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You're also able to kick predators that get too close by making a kicking motion, which was probably meant to be more of a last-ditch defensive effort during development, but in game the ability can be used over and over again. The feeling of being up against ferocious beasts is somewhat lost when you can kill leaping cougars one by one simply by kicking them.

Moving through levels you'll need to switch between your rifle and your shotgun depending on what you're shooting; game requires use of the rifle, while ducks call for the shotgun. To switch firearms you either put your arm out to your side or double pump the Top Shot Sport. Unfortunately neither works very well and points will be lost because the game didn't register your switch and you shot a duck with your rifle.

The game looks and sounds quite nice, with lush landscapes populated with well-modelled animals. They behave quite naturally for the most part; when sneaking (activated by ducking), they won't notice you until you fire a shot, and once you do their heads will pop up and they're off in a flash. When being stalked by cougars, they'll try to flank you if there's more than one, making that the most realistic representation of "hunting" in the whole game. The music never evolves past generic guitar riffs, but the tempo fits the pace of the game and it fits well.

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During gameplay there were a few issues we ran into, including a game-breaking bug where a "tutorial" screen popped up right before a "boss" fight against a bear but the screen never returned to normal, so the bear was still able to attack while the game refused to register any of our shots, forcing us to let the bear kill us so we could start the level over.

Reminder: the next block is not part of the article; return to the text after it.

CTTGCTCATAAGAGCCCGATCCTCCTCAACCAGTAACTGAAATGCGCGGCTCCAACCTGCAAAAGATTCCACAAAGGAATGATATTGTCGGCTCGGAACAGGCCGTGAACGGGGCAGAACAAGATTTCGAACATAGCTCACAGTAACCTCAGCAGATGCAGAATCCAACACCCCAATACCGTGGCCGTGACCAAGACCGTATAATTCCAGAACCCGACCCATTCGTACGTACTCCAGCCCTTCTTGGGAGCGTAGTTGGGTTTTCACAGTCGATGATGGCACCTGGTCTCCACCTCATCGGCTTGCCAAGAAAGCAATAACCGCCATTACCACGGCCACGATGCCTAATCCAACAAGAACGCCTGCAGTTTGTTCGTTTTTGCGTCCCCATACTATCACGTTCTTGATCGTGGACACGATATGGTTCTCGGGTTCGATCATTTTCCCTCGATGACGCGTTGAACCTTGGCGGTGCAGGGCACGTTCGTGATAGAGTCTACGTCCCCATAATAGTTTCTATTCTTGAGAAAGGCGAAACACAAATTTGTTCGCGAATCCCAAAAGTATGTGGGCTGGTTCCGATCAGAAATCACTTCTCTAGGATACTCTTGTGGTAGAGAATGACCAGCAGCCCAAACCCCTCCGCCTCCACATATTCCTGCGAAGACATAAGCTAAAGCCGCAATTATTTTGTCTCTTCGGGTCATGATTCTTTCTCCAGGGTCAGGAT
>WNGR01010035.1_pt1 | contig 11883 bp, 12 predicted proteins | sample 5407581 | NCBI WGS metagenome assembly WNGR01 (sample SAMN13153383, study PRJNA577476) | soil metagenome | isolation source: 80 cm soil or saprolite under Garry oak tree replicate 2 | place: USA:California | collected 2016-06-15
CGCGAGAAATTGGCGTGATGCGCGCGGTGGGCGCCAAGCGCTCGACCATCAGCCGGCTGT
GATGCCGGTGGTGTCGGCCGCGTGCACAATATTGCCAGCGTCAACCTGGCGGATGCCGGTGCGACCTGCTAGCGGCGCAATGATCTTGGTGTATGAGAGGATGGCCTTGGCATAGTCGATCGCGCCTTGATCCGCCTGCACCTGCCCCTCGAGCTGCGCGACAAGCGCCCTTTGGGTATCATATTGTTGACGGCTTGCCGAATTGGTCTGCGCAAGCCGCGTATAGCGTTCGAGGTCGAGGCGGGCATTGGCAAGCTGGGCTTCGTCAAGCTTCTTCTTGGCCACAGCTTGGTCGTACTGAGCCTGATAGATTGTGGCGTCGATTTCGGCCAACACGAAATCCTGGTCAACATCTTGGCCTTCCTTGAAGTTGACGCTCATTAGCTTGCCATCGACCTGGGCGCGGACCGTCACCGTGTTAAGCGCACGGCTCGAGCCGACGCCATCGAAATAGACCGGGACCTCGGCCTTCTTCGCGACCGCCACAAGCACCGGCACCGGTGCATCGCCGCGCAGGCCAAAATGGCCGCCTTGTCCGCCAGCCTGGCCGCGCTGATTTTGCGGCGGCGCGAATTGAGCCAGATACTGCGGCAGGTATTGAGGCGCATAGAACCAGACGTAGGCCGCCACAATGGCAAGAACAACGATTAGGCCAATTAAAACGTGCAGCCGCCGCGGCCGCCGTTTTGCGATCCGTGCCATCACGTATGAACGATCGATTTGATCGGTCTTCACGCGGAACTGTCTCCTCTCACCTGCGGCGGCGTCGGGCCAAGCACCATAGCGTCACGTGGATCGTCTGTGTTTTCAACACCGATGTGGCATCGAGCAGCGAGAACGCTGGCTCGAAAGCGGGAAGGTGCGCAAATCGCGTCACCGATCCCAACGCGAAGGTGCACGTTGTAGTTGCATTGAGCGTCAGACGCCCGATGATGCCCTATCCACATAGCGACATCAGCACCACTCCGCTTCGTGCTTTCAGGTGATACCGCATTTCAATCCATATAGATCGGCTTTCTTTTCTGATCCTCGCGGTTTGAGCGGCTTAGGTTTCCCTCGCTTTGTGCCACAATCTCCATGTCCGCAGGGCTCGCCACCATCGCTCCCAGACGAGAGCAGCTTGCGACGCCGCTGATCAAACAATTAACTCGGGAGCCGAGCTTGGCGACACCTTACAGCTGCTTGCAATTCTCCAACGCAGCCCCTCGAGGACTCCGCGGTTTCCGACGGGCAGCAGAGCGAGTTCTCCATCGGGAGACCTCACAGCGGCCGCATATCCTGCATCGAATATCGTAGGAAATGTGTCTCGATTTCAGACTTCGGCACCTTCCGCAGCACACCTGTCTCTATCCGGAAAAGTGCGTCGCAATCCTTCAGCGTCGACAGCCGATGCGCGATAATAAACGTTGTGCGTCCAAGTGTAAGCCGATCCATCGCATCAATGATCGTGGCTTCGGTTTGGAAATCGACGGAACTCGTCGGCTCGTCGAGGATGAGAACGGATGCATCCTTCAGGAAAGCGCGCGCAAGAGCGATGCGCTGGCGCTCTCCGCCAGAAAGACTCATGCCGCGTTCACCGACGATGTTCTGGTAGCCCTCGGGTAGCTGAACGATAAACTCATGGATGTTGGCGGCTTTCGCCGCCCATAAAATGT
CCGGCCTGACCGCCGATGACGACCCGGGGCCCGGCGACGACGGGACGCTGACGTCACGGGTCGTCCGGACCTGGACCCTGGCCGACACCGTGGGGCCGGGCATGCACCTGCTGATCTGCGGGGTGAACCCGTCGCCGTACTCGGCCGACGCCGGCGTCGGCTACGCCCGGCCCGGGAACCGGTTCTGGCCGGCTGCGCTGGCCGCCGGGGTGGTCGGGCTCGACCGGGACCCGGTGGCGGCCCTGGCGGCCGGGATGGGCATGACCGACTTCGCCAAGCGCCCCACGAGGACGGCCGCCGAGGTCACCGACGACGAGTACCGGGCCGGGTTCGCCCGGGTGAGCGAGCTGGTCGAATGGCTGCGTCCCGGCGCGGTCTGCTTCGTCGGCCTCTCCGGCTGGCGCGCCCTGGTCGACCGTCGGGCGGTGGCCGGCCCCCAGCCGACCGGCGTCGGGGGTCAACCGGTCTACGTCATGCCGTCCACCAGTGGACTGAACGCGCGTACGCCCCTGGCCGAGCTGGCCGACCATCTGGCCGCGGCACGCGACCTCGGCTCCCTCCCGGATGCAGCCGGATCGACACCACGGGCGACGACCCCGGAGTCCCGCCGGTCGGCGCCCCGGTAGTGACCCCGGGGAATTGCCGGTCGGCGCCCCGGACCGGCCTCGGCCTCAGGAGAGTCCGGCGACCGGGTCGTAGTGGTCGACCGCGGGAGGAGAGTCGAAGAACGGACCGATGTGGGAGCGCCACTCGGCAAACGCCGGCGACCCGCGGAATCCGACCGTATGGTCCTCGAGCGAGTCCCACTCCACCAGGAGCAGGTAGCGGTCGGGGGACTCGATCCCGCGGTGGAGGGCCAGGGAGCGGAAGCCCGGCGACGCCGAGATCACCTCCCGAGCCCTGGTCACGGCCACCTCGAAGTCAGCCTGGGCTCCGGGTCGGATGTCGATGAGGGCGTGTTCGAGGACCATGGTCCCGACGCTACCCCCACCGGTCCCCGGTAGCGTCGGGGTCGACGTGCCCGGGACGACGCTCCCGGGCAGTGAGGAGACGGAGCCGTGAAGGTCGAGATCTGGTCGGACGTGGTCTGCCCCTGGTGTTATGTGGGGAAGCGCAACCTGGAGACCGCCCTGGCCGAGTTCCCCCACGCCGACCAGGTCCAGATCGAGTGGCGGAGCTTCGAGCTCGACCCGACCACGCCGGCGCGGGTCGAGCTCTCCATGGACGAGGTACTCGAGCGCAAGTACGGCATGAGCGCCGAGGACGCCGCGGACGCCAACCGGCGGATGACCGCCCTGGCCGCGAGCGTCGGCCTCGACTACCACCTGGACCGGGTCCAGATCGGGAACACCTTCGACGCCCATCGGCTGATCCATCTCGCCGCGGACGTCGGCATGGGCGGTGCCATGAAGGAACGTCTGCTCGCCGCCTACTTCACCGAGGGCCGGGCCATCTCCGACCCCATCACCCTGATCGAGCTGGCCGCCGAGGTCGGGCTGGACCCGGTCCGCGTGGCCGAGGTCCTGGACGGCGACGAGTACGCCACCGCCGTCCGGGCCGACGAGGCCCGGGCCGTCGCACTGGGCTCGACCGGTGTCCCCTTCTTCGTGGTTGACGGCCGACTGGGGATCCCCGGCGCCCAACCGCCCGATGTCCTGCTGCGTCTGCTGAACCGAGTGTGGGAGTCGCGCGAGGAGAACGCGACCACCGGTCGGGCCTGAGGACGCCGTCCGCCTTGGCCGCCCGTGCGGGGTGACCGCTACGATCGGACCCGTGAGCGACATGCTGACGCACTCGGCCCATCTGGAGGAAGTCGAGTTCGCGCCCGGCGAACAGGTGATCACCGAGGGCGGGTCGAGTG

The game is called Hunting Party, so you'd expect it to have a strong multiplayer element, but unfortunately (or is it fortunately?) this isn't the case. There's a "versus" mode where up to four players can compete for a high score, but it requires players to take turns passing the peripheral back and forth at various points throughout a stage. It's a limitation of the hardware, for sure, because there's no way they could pack in more than one Top Shot Sport, but taking turns and passing a controller back and forth is how you add multiplayer to a single-player game and isn't something you expect from a game with "party" in the title.


The game's biggest enemy is its own title, as it's neither a good representation of hunting nor a party game due to it only allowing a single player at a time. It's being marketed as a game to play with the family, but small children will probably not be fans of being encouraged to shoot as many animals willy-nilly as possible.

It's a shame, too, because the peripheral is very unique and it works well. If the designers had spent a little more time thinking about exactly what kind of game they wanted to make, we could have had something more notable. As it stands, the best things about Cabela's Big Game Hunter: Hunting Party are definitely the included peripheral and the 20 point Achievement you earn for kicking a bear.